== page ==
Skip Navigation
« Back to Pet Talk
08.28.09

Doggy Day Care

Owning a pet is oftentimes quite similar to raising children, including the need for finding them a place to stay while you are out of the house. The majority of pet owners leave their pets at home, unattended during long days at the office. The downside to this is that dogs, especially young ones, need just as much exercise, attention and love as children do. One of the best alternatives to leaving a pet at home is taking them to a pet day care while you are at work.

Doggy day care is similar to the human day care system. The pet owner drops their four-legged family member off in the morning on the way to work, and activities will be set by the day care depending on the dog's interest level.

"A doggy day care should provide exercise, stimulation, socialization, and sometimes training to a dog that otherwise would be left at home alone during the day" said Dr. M.A. Crist, Clinical Assistant Professor at the Texas A&M College of Veterinary Medicine & Biomedical Sciences. " It can help with that dreaded 'potty training' in young dogs. Hyperactive dogs have an outlet to release some of that excess energy, and overweight canines needing to lose a few pounds can do so by exercising and playing in the play groups during the day. "

Doggy day care can greatly assist in the socialization of your pet. It may provide them with an opportunity to meet and greet with a variety of other dogs. According to the American Veterinary Society of Animal Behavior, it is important to socialize puppies during the first three months of life. Enrolling puppies in a pet day care system can be an excellent way of socializing puppies in a safe environment where risk of illness and harm are minimized.

Although pet day care is an excellent way to care for your pet while you are unavailable, be aware that it is not the best option for every pet.

"Senior pets might be overwhelmed with the number of dogs romping and playing and might get knocked down, shy dogs may be fearful, and aggressive dogs should not be allowed" said Crist. "A well trained staff should be experienced in recognizing signs of disposition and anxiety that may indicate that your pet is not right for the day care setting. You need to feel comfortable and happy leaving them at the day care. You will know the answer when you pick up your pet at the end of the day if you have made the correct decision."

Other benefits to the doggy day care system include the use of the day care as an adjunct with behavior modifications for treating separation anxiety. The day care is a place you can take your pet so he or she will not be left home alone to suffer from symptoms of separation anxiety.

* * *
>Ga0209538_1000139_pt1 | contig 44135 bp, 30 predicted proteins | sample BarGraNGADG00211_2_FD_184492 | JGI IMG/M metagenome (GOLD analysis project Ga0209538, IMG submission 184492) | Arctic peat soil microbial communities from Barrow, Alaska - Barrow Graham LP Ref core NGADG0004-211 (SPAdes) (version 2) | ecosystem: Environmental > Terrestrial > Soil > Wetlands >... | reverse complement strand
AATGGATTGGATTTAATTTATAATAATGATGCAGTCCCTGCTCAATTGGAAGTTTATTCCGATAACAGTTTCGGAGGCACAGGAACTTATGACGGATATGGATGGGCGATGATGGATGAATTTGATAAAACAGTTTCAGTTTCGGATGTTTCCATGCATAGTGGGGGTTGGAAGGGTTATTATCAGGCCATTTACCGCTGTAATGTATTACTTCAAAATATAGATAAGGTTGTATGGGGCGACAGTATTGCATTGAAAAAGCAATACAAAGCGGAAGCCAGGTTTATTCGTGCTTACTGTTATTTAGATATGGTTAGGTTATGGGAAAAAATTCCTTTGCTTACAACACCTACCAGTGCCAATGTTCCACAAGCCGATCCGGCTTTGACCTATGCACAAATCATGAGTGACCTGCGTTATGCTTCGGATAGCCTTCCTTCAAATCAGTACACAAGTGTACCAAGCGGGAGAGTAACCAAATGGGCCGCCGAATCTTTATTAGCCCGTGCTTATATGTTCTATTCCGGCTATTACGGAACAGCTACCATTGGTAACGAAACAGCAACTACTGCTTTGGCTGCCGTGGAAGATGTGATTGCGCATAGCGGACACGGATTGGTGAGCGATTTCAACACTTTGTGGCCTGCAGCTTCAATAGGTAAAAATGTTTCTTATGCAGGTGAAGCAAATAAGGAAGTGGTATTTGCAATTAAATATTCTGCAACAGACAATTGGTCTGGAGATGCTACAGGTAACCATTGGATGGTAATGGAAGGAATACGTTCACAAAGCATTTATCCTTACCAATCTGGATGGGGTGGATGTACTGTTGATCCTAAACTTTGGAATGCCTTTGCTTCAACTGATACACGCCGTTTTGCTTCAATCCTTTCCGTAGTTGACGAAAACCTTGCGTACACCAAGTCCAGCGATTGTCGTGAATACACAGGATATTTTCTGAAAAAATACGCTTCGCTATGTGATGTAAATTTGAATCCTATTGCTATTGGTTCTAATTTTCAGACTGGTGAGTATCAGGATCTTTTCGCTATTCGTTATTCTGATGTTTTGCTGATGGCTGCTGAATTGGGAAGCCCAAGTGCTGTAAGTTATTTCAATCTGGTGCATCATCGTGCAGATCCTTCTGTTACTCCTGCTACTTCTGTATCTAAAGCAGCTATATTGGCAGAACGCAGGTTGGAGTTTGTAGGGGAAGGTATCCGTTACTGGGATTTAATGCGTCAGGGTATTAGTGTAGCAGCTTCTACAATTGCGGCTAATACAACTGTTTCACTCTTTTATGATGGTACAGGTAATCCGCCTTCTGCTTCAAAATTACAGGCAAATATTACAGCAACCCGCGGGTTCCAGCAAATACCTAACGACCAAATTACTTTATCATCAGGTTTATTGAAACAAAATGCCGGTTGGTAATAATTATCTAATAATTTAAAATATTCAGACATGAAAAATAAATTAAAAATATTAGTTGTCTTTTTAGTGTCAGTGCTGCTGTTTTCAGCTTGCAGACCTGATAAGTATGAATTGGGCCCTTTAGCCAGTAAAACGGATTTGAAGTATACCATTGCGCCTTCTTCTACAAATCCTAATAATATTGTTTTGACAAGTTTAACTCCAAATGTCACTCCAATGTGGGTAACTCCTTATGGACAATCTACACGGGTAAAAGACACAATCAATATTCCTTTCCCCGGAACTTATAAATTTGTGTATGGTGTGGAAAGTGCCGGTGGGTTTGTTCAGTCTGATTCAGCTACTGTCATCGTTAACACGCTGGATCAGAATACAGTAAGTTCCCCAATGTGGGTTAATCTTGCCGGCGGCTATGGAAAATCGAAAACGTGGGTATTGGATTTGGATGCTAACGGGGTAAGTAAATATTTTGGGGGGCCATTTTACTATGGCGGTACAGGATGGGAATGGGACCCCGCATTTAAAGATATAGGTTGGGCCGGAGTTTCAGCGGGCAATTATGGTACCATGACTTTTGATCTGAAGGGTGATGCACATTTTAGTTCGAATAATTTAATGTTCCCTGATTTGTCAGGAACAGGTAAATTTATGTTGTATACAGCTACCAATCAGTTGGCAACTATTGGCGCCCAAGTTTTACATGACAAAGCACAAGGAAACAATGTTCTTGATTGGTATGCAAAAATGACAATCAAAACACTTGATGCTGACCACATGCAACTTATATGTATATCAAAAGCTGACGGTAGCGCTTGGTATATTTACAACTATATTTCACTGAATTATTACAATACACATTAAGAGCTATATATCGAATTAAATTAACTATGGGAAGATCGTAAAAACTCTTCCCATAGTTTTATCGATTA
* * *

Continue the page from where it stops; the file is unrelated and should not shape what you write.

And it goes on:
"Play areas should provide a supervised, clean, and relaxed setting for the dogs" said Crist. " Small dogs should be with small dogs and large dogs with large dogs. Most play areas are roofed shelters, indoor and outdoor, fresh water always available, imaginative toys with an attentive well trained staff. Most day cares do require vaccinations and that health records be up to date."

If the idea of pet day care does not appeal to you, an alternative form might be a pet sitter that comes to the house and provides one-on-one attention to the pet.

"A full-time company will provide a dedicated pet sitter to your pet in your private home which will cater to its every need" said Crist. "Another service provided are dog walkers and dog runners that will come by the private home and take your pet for a walk or run!"

A second alternative is a privately-owned or in-home dog day care. They are often less expensive and have a fewer number of dogs being cared for at any given time.

"For dogs that are less social or shy, this might be a better option" said Crist. "In-home or private day cares offer your pet a home environment and a closer human-animal bond. The only negative might be the number of staff to the number of dogs being cared for. At least two or three people for five dogs should be present in case an argument broke out because one person could not handle things if this happened."

All things considered, the best way to fully care for your sweet fluffy friend is to give them the constant love and attention they need just as much as people do. Limiting the time that you leave your pet feeling neglected and alone will help him to become a better socialized and well-rounded pet.

About Pet Talk

Pet Talk is a service of the College of Veterinary Medicine & Biomedical Sciences, Texas A&M University.
Stories can be viewed on the Web at http://tamunews.tamu.edu/.

Suggestions for future topics may be directed to editor@cvm.tamu.edu

Angela G. Clendenin
Director, Communications & Public Relations
Ofc - (979) 862-2675
Cell - (979) 739-5718



↑ Back to Top
« Back to Pet Talk